(In the unlikely event that Rhys is reading, the answer I have come up with for myself is that sites like these give a focus for communities to gather. It’s not about belief; it’s about shared celebration.)

Reflecting on the ritual, he asks: “are these people creating false histories, and does that matter?” The unspoken assumption is that, for druids to legitimately use these sites as the focus for a celebration, they should have been created by historical druids specifically for the purpose of this kind of celebration. This point of view – which is not necessarily wrong, and not unknown within neo-paganism either – does not recognise the wider sense of reconnection, in which numinous places can be used as the focus of a celebration centred on a sense of what is sacred about the landscape, whether that be geological features or continuous habitation stretching back across millennia.

A lunchtime chat about morris dancing on St George’s day raised a similar argument about origin and authenticity: it (probably) isn’t really English, in the sense of having originated entirely in England without any outside influence.  So should we really be using it to celebrate a sense of Englishness?  My answer would be yes: no culture exists in isolation, and there is no such thing as a culture without any outside influence, but morris dancing as we know it today – complete with beards, wonderfully-bedecked hats and pints of real ale or scrumpy cider – is now an English tradition. Whether or not you feel it should be used to celebrate Englishness, its “authenticity” is not the issue.

So what should we celebrate, and how, where, and why?

Those questions seem to be at the centre of a quiet national identity crisis in this country – and for good reason: celebrations create and reinforce our values, and from those values our sense of identity is formed. Consciously or not, the choices we make about what we celebrate as druids are part of a much wider picture of what it means to live in our respective nations, wherever those nations happen to be.  Something to think about.

the ancestors

Thoughts adapted from something I posted on social.druidnetwork.com back in October…

Who are the ancestors?

This is a question I ask myself often – every time they are mentioned in a pagan rite, public or private, and especially when the calends of Winter approach and we light lanterns for the dead.

One answer I keep coming back to, having read through others’ thoughts, is that the ancestors are whoever you want them to be – whoever you wish to connect with.  I say this without judgement: everybody needs a thread to follow, else all our stories would be lost in the cacophony.  Many druids choose to focus on their pre-Roman ancestors; others on their Anglo-Saxon or Viking forebears.  Myself – having the questionable luck to be the (step)daughter of a historiographer – I prefer the small details of everyday life much more than the grand, sweeping visions of the culture as a whole.  I find echoes of the ancestors in the footprints they left behind, the grain they farmed, the letters they sent.  I find common cause with the folk of this land regardless of their origins or race.

For me, the ancestors are threefold: of place, of blood and of spirit – an idea I first encountered in one of Bobcat’s books, The Principles of Druidry, which resounded deeply with my own.  The three sometimes overlap and sometimes clash; their boundaries shift and blur, but whenever I feel jaded or out of touch with a sense of who my ancestors might be, these definitions help me to remind myself.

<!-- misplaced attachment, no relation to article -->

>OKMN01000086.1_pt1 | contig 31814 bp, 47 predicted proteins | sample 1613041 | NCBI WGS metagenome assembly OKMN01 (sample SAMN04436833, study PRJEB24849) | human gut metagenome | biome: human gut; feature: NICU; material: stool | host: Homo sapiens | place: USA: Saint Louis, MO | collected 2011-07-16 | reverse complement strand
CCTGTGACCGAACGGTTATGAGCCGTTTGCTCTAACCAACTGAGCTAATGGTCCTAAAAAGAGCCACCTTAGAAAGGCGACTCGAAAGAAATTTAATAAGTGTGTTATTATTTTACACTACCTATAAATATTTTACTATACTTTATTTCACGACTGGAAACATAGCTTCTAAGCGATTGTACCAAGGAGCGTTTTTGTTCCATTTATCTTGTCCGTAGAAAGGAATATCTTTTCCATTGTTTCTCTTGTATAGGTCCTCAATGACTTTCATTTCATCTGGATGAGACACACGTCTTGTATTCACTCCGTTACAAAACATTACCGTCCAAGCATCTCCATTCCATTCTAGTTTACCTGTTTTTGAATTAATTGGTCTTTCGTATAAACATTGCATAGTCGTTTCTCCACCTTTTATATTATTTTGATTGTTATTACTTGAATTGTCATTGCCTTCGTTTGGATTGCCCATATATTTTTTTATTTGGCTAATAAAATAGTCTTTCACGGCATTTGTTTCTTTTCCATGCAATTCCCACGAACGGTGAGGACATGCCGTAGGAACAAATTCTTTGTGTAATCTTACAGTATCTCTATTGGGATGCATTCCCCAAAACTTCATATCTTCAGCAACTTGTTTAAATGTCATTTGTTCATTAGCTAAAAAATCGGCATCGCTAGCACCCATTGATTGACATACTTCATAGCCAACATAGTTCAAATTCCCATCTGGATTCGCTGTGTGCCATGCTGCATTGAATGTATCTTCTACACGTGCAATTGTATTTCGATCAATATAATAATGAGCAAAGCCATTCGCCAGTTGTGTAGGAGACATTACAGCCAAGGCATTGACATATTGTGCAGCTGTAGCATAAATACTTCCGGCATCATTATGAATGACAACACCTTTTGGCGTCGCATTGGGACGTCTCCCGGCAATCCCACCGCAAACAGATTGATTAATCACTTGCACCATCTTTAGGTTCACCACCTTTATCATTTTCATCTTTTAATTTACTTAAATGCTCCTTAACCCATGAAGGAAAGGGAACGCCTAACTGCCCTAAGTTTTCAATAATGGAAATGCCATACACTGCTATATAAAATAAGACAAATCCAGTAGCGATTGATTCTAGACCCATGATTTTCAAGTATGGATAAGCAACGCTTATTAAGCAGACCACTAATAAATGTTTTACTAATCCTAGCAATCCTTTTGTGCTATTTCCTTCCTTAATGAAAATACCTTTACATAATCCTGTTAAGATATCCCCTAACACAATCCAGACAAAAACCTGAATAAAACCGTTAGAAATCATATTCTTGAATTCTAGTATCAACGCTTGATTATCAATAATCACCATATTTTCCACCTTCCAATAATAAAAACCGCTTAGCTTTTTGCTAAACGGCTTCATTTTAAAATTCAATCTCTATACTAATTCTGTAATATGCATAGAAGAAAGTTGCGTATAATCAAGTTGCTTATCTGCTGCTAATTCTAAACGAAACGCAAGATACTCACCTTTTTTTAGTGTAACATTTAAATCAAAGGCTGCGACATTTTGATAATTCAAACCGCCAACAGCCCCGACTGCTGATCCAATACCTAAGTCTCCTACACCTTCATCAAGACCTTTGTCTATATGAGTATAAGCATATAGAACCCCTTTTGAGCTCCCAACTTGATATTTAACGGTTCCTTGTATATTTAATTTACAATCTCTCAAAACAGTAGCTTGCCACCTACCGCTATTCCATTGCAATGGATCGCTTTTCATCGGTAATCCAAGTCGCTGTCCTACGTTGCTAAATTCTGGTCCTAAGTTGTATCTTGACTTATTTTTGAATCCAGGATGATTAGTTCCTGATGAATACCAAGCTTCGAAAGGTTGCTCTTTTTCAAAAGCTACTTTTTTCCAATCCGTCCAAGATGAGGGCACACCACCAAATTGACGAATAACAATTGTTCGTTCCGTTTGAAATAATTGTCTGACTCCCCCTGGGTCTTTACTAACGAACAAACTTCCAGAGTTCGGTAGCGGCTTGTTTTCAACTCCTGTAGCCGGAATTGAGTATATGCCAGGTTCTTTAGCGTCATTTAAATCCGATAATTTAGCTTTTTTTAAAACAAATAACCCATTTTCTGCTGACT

The ancestors of place help to connect me to wherever I am, which is rarely the same place for very long…  Their stories become part of my own, and my story adds to theirs.  Right now, that story could include prehistoric settlers of the Lancashire coast, Anglo-Saxon monks, Tudor merchants, Victorian industrialists, Mary Seacole and John Lennon – and countless, countless more.  They help me to find a sense of community and common cause with those around me, and to learn how best to love each new part of the world.

The ancestors of blood are a knotty issue for me, as they are for many people that I know – but the stories of my family live on in me, and some of them I will pass on to others, in their turn.  As for my ethnicity… it comes with a weight of cultural heritage – what I sometimes refer to (only half-joking) as “Welsh guilt” – and a healthy dose of ambivalence.  I don’t see myself primarily as Celtic, despite the happy accident of my family/name/schooling; I see myself, like this island, as a gloriously mongrelish mixture.  My roots feel as Roman as they do Anglo-Saxon, as much as anything else – and, above all, they feel human.  For me, this is what matters, above all: my blood ancestors, whoever they may be, are those whose story of flawed and beautiful humanity I carry in my very bones.   It is to them I turn for guidance in my darkest moments.

And the ancestors of spirit: who might they be?  They are the most elusive, and yet – paradoxically – the most ubiquitous of all; the easiest to find and the hardest to define.  They are poets, painters, mystics, heroes, builders, writers, healers, and many, many more.  They are the wellspring of my druidry.  Wherever awen shines through word or deed, I feel the traces of a kindred spirit: an ancestor, or fellow walker of the path (regardless of whether we call it by the same name).  I honour them each time I follow the call of my own spirit.

To finish with a truism: the fundamental aspect of the ancestors, for me, is their humanity.  Much of my druidry is centred around the spirits of the other beings in this world (and perhaps beyond); the ancestors help me to bring humanity back into the frame – a sort of corrective, restoring the balance between the human story and the world of the wild, for both are equally part of each other.  By honouring both, we remind ourselves of their interconnectedness, and carry that knowledge with us in all that we do.